The hBMECs were infected with meningitic E. coli, followed by RNA isolation. Fifty micrograms of RNA from each sample were run on 1.5% formaldehyde agarose gel in 5 × 3-morpholinopropane-1-sulfonic acid buffer at 50 V for 60 min. The gel was then washed in diethyl pyrocarbonate-treated H2O and 10 × SSC and transferred onto a positively charged nylon membrane by siphoning. After transfer, the membrane was rinsed quickly in distilled water and allowed to dry. The RNA was then cross-linked to the membrane using an ultraviolet cross-linker (UVP, Upland, CA, USA) at a setting of 120,000 μJ/cm2. The membrane was placed in a hybridization bottle and pre-hybridized using Ultrahyb Ultrasensitive Hybridization buffer (Ambion Life Technologies, Grand Island, NY, USA) at 42 °C for 1.5 h. The digoxigenin (DIG)-labeled probe for mgU2-30 (5′-DIG-AGCTCAGGTCAAGTGTAGAA-3′) was purchased from Genscript (Nanjing, China). After pre-hybridization, the membrane was hybridized with Ultrahyb Ultrasensitive Hybridization buffer containing a probe at 42 °C overnight in a slow rotating hybridization oven. The blots were then washed with 2 × SSC/0.1% sodium dodecyl sulfate (SDS) and 0.5 × SSC/0.1% SDS and detected using the DIG Nucleic Acid Detection Kit (Roche, Basel, Switzerland) according to the manufacturer’s instructions.
hBMECs were lysed using radioimmunoprecipitation assay buffer (Epizyme, Shanghai, China) with protease inhibitor cocktail and phosphatase inhibitor cocktail (MedChemExpress, Monmouth, NJ, USA), followed by centrifugation at 12,000 rpm for 15 min at 4 °C to remove insoluble cell debris. The supernatants were measured using the bicinchoninic acid protein assay kit (NCM Biotech, Suzhou, China) and used for western blot analyses. Equal amounts of protein were separated by 12% SDS–polyacrylamide gel electrophoresis (PAGE) and transferred to polyvinylidene difluoride membranes. Membranes were blocked with 5% bovine serum albumin in Tris-buffered saline with Tween 20, followed by immunoblotting with primary antibodies against coilin, GAPDH, lamin B, β-actin, IL-6, tumor necrosis factor-α (TNF-α), IL-1β, His, Flag (Proteintech, Chicago, IL, USA), IRAK1, TNF receptor-associated factor 6 (TRAF6) (Merck Millipore, Billerica, MA, USA), NF-κB p65, phospho-NF-κB p65 (Cell Signaling Technology, Danvers, MA, USA), or phospho-IRAK1 (Abcam, Cambridge, MA, USA). Membranes were then washed and incubated with horseradish peroxidase-conjugated anti-rabbit or anti-mouse secondary antibodies (Biodragon, Beijing, China). The blots were visualized with the Super electrochemiluminescence Prime kit (US Everbright, Suzhou, China) and densitometrically analyzed using Image Lab software (Bio-Rad, Hercules, CA, USA).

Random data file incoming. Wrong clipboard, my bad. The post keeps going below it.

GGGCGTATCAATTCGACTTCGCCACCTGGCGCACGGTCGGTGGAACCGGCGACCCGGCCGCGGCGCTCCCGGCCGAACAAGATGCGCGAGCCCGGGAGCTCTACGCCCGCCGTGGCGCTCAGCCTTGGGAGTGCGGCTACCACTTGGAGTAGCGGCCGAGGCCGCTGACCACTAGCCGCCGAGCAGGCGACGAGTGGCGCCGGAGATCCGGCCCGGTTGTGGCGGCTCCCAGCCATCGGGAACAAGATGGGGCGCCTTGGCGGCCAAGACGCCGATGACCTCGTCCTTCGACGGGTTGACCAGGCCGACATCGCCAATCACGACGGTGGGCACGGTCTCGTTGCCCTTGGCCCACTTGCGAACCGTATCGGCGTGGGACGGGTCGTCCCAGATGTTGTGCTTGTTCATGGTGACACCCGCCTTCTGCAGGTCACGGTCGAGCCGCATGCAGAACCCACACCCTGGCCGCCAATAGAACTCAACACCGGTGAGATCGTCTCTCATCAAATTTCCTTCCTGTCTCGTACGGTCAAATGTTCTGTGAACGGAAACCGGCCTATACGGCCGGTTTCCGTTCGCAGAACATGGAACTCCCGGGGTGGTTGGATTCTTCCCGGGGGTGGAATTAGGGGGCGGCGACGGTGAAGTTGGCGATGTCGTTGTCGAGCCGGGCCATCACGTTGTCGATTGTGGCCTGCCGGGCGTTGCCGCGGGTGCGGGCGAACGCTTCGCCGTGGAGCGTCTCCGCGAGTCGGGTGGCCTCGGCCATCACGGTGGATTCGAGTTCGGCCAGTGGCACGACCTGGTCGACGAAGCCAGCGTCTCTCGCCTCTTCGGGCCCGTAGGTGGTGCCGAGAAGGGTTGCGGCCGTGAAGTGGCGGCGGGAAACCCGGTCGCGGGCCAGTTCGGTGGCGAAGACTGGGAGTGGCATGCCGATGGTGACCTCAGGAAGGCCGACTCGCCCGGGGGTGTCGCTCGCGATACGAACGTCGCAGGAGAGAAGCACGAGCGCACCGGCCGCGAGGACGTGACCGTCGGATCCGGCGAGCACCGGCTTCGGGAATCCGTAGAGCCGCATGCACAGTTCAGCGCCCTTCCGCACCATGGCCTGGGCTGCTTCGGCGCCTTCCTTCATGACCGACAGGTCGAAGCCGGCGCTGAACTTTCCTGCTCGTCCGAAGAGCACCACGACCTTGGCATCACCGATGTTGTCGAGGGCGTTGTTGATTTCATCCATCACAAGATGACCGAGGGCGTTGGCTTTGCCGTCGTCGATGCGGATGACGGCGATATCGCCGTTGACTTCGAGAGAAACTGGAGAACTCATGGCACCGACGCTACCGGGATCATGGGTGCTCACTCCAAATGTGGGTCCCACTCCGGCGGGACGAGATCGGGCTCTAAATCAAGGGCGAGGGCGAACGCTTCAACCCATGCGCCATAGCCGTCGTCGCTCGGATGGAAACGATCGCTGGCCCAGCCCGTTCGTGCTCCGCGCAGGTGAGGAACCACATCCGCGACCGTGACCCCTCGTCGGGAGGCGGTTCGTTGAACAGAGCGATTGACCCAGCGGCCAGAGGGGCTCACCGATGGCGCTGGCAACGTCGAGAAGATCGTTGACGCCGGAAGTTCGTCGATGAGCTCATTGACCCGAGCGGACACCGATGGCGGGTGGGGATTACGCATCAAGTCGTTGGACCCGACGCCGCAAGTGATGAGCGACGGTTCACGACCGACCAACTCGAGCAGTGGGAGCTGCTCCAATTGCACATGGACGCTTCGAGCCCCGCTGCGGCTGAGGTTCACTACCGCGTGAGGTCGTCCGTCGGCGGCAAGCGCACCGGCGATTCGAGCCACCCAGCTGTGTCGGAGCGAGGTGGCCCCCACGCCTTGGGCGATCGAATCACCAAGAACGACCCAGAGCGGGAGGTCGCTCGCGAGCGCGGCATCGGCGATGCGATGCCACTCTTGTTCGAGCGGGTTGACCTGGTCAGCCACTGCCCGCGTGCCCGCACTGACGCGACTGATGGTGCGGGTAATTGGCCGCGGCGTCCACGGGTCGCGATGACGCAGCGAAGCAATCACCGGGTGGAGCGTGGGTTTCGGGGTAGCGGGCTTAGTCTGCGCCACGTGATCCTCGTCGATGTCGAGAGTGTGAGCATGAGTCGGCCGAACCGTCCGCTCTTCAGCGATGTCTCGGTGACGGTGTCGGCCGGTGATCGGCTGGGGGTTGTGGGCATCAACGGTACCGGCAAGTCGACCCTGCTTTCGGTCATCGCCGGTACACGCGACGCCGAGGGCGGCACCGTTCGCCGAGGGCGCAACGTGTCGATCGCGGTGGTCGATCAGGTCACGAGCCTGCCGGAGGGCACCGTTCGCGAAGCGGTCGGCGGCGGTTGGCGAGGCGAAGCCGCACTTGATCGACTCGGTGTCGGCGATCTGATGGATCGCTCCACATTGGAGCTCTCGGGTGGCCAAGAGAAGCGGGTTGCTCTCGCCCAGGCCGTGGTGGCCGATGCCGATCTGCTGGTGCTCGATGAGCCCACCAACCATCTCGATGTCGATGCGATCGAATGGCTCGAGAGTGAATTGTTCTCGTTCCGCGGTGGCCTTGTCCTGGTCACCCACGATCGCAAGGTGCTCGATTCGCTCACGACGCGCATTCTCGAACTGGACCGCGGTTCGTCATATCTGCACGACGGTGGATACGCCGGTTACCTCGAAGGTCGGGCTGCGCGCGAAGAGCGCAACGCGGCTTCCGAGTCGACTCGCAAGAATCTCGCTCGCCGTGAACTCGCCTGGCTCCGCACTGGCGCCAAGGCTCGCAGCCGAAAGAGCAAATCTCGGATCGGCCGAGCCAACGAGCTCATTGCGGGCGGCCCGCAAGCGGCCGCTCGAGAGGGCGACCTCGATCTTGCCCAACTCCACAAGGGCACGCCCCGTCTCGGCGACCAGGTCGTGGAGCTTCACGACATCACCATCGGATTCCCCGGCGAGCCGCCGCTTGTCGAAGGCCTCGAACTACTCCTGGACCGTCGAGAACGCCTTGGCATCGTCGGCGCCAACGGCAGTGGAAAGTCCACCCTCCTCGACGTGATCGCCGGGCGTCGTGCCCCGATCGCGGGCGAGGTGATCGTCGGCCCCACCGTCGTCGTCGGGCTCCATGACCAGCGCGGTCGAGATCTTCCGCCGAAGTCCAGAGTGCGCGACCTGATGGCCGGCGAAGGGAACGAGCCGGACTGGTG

The RNA immunoprecipitation (RIP) assay was performed using the Magna RIP RNA-Binding Protein Immunoprecipitation Kit (Merck Millipore, Billerica, MA, USA), according to the manufacturer’s instructions. Briefly, protein A/G magnetic beads were incubated with anti-IRAK1 antibody, SNRNP70 antibody (positive control), or mouse IgG (negative control), and rotated for 30 min at room temperature. Antibody-treated magnetic beads were then co-incubated with hBMECs lysates and rotated overnight at 4 °C, followed by digestion with proteinase K buffer and purification of RNA. The purified RNA was further quantified and reverse transcribed into cDNA. The abundance of target genes was determined by qPCR.
RNA antisense purification
The RNA antisense purification (RAP) assay was performed using the RNA Antisense Purification Kit (BersinBio, Guangzhou, China) according to the manufacturer’s instructions. Briefly, hBMECs were cross-linked and homogenized in the presence of protease and RNase inhibitors, and DNA was subsequently removed using DNase. Samples were denatured and incubated with biotin-labeled probes for mgU2-30 (5′-Biotin-AGCTCAGGTCAAGTGTAGAA-3′) or negative control probe with rotation for 180 min at 37 °C, followed by addition of streptavidin beads with rotation for 30 min at room temperature. Finally, the protein bound to the beads was dissociated using elution buffer and analyzed by immunoblot assay.
Deletion of mgU2-30 in hBMECs via CRISPR/Cas9 technology